Yet, to recognise this means also paying closer attention to the health of the public sphere itself, and in so doing the extent of the difficulties public philosophy faces is brought into better light. Whilst its present decline is at times exaggerated, it is important to recognise that current interest in public philosophy comes at a time of numerous documented ills facing public life. From declining trust in the press and political institutions, increased polarisation, social atomisation and loneliness, the privatisation of public space, the fraught state of online discussion and much else, most would agree it could be better. To be sure, public philosophy can also act as a partial remedy to some of these ailments, but it is not a panacea. Appreciating the public sphere on its own terms means acknowledging that you cannot simply just create philosophical spaces out of thin air, or assume the conditions are in place for a philosophical culture – however small – to thrive.

So this challenge, from public philosophy to public life, is to make us re-assess the scope of what it is that we’re doing when we’re trying to bring about more public philosophy. It forces us to have a more expansive vision of what is required to create these projects and spaces, but also what it is that we’re actually doing by creating them. You cannot engage in public life and not realise that this is much more than just about doing philosophy. By going into or creating spaces and engaging in dialogue and critique, you’re engaging with a raft of political, social and economic questions. This will put some off, but done with care and attention it can be done well, and what could be more appropriate to handling this challenge than an activity defined by questioning?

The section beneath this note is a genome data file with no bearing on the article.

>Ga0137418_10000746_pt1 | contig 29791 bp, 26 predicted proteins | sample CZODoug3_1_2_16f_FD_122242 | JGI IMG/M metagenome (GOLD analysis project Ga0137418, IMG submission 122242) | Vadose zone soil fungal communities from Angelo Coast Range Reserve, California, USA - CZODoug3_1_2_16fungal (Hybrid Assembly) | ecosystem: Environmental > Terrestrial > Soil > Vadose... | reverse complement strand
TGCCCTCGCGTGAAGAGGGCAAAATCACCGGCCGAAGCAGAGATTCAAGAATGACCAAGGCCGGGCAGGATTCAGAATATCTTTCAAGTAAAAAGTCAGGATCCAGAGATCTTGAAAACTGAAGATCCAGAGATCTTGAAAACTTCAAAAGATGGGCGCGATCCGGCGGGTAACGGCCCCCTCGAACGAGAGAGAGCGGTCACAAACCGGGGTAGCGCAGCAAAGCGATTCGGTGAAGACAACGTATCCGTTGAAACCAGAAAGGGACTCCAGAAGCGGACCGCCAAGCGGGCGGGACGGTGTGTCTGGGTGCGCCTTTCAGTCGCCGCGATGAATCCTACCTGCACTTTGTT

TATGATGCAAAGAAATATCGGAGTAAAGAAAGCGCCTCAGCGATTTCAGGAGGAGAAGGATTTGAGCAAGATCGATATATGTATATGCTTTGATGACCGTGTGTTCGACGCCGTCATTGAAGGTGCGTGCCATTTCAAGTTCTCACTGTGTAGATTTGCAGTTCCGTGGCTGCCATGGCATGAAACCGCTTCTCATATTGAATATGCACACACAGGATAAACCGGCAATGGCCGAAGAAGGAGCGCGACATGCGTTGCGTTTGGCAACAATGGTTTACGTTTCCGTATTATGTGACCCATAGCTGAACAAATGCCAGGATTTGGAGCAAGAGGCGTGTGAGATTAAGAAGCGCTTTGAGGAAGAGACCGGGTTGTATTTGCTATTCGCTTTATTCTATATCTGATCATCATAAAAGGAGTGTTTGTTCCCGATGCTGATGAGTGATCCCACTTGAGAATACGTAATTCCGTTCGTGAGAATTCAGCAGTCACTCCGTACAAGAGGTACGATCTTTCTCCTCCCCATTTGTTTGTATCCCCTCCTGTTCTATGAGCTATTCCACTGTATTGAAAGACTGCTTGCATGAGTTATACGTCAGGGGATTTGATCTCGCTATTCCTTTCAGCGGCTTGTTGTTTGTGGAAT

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My emphasis has been on the breadth of public philosophy’s place in our lives, but as alluded to earlier, it also has an underappreciated historical depth. This is so if we allow it to encompass those areas of life outside of academia today and in the past where people have philosophised (and beyond just canonical figures who also fell outside such institutions). This again fruitfully challenges our conceptions about who does “proper” philosophy and what “proper” philosophising looks like. Public philosophy carried out in a way that overlooks the histories of, for example, the philosophical dimensions of social, political and artistic traditions is not what we should be aiming for. This ought not be tokenistic, however. Beyond engaging with these simply out of respect, we should strive to understand their relationship to what we are now dubbing “public philosophy”, because this will only improve our understanding of it, as well as its practice and the ability to embed it into our lives.

That philosophy and philosophers can be found most anywhere is not a novel recognition, as the creators of this journal well know. The Philosophical Society of England (PSE) has, after all, a history of being committed to philosophy’s life outside of academia. In his inaugural PSE Presidential speech on the 2nd of June 1926, G.K. Chesterton began by apologising to those gathered for being late, explaining that it was due to his train being delayed. He then remarked on how, while waiting at the platform:

I looked around me [at] the others who were likewise waiting, and I need not emphasise that it was an occasion for philosophy [...] Such philosophies as I have, I have often evolved while waiting at “Clapham Junction”.

Chesterton knew he was not alone in evolving philosophies on the platform. Nor, I suspect, would he think that his fellow commuters’ “philosophic trains-of-thought” were an anomaly in time and space. The greatest challenge public philosophy poses is perhaps to take this simple acknowledgement and not be daunted by the scope of the task it presents us with: the fundamental rethinking of the relationship between philosophy and society today.